Who’s loneliest: Your teen or your gran?

Who’s loneliest: Your teen or your gran?

by Bianca Castro |
Published on

Surprising statistics on loneliness show it’s not the older generation who are suffering most

When you think of loneliness, who do you think of? Your elderly neighbour who lives alone, or the teen who lives their life online with hundreds of friends?

Many of us associate being lonely with getting older. But a study has found that 31 per cent of 18-24 year olds said they felt lonely often or all the time, compared with just 17 per cent of the over 55s.

On the surface it might seem a surprising statistic. But experts point to factors that exacerbate loneliness in the young.

Studies have shown that despite more access to social media, younger people are lonely because they lack ‘real’ friendships.

Another cause is anxiety, sometimes increased by other people’s ‘perfect lives’ on social media.

Geri Burnikell, co-ordinator at the charity Support Line, says: ‘Anyone can experience loneliness at any time in their lives. Some people may live on their own and lack confidence in meeting new people and making friends, some may have experienced a relationship breakdown and find that friends made as part of a couple have drifted away, some may have been bereaved and are experiencing loneliness through loss of a partner.’

So, is it time to rethink loneliness to reach those who are really suffering?

Geri says: ‘If loneliness is caused by anxiety or lack of confidence or low self-esteem, there are books and websites where people can do a lot of self-help to become more confident in meeting others. Some may find that working with a counsellor can also be very helpful.’

Another factor young people in particular face is embarrassment.

Stephen Buckley, head of information at mental health charity, Mind, says: ‘People can struggle to talk about feeling lonely because they feel ashamed or embarrassed. While loneliness itself is not a mental health problem, the two are strongly connected. Research suggests that loneliness is associated with an increased risk of certain mental health problems including depression, anxiety, low self-esteem, sleep problems and increased stress.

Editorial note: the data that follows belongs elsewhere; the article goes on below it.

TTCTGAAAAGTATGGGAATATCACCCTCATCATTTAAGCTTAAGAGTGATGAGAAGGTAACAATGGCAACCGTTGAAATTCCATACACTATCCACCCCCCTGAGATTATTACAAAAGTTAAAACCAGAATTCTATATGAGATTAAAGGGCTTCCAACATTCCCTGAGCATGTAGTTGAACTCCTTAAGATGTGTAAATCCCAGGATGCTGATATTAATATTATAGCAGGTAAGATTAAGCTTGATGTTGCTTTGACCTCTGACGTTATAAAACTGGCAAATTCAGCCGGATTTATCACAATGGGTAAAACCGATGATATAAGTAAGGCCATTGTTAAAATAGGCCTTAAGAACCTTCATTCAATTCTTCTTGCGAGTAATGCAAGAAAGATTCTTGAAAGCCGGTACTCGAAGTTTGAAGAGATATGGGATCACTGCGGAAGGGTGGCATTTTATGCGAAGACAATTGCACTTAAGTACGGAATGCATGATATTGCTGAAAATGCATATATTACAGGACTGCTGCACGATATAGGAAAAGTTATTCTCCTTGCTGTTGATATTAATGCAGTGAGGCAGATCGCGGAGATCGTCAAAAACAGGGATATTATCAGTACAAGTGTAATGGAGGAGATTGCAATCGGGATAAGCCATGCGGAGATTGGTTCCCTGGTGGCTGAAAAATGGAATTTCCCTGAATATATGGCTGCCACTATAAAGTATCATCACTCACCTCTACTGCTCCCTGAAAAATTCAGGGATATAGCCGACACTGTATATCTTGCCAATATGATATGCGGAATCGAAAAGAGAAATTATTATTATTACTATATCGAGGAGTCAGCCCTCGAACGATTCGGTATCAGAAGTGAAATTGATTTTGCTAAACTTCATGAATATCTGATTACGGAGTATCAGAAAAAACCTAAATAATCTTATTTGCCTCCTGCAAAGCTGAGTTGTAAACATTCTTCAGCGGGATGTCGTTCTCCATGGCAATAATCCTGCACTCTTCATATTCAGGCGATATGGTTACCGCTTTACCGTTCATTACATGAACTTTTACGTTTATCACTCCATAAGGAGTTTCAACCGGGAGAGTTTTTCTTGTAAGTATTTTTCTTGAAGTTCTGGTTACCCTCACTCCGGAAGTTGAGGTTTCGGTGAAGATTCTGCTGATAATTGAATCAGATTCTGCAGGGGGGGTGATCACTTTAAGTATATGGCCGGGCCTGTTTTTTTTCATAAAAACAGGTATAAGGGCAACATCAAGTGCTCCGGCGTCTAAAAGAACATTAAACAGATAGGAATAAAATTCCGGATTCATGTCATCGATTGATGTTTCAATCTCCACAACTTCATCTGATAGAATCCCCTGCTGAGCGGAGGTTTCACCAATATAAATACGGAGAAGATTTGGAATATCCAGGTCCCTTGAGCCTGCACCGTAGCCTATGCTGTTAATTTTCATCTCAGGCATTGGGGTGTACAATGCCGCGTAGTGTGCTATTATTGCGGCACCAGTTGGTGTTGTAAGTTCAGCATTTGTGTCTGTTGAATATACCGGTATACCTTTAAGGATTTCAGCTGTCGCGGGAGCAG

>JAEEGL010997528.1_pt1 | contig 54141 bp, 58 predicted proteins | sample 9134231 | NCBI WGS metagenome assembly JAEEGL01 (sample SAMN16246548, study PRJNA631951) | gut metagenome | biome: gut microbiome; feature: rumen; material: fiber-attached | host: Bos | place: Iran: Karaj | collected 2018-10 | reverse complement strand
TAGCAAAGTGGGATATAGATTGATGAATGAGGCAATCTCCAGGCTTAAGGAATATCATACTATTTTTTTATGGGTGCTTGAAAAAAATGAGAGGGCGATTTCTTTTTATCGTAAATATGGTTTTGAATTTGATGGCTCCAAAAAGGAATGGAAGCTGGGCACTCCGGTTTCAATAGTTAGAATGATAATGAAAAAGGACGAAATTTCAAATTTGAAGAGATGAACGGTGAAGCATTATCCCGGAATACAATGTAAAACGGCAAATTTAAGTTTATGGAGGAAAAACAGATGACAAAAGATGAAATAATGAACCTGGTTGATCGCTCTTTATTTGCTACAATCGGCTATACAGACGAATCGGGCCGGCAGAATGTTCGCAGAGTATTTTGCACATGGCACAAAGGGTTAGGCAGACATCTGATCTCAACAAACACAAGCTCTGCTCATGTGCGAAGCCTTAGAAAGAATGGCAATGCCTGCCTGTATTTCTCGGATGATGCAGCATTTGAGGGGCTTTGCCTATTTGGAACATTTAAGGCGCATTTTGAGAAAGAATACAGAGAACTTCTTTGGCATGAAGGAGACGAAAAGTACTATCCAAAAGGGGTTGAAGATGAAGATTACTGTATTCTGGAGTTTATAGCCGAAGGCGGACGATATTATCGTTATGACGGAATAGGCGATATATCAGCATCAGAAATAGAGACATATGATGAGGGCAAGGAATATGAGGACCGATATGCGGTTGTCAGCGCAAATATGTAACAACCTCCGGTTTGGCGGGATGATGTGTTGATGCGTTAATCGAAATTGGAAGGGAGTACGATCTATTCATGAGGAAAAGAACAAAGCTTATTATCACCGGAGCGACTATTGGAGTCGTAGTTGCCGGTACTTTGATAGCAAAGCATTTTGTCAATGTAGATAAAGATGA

‘Feeling low or anxious may cause you to withdraw from the friends and family around you, which could mean you feel even lonelier. It’s important to identify and address how you’re feeling as soon as possible.’

Mind recommends talking to someone, exercising (to help produce endorphins to feel better) joining ‘virtual’ groups online to meet people, and volunteering.

‘I’ve lived through it and come out the other side’

When I was 50, I left my husband and moved away. I’d never lived alone before and dreaded it. At first, it was very difficult. I felt isolated and had no friends. I got myself a cat, which helped a lot. But I still felt incredibly lonely. Then I realised I had to be proactive.

I started knocking on neighbours’ doors, offering shortbread or wine. Slowly I made friends and my loneliness began to ebb away.

My advice to Georgia or to anyone else who feels lonely is: Don’t stay in a toxic or unhappy relationship just because you’re lonely. Don’t wait for people to come to you — be proactive. Start to enjoy your own company rather than see it as a bad thing. And if you love animals, a pet could be the perfect antidote.

From Jan Harrison, 64, of Benny, Stirling

‘I have a partner and kids, and I still feel lonely’

I live in a busy, noisy house yet often feel lonely. I used to see my friends lots more before I had children but many of my friends haven’t had kids yet, so I don’t always get invited out. I don’t go out much, so I don’t meet new people. I don’t belong to any groups. In fact, I wouldn’t know how to meet new people.

I think the world I’ve grown up in, with the internet and social media has meant people don’t connect in person any more. I wish I knew how to change this, but I don’t know where to start.

From Georgia Edinburgh, 23, of Tetcott, Devon

Did you know?

According to Mind, those most at risk from loneliness are young adults aged 18-24, women, people who are single or widowed and people with health conditions

Edited by Julie Cook

• For more information, visit [mind.org.uk or supportline.org.uk](http://mind.org.uk or supportline.org.uk)

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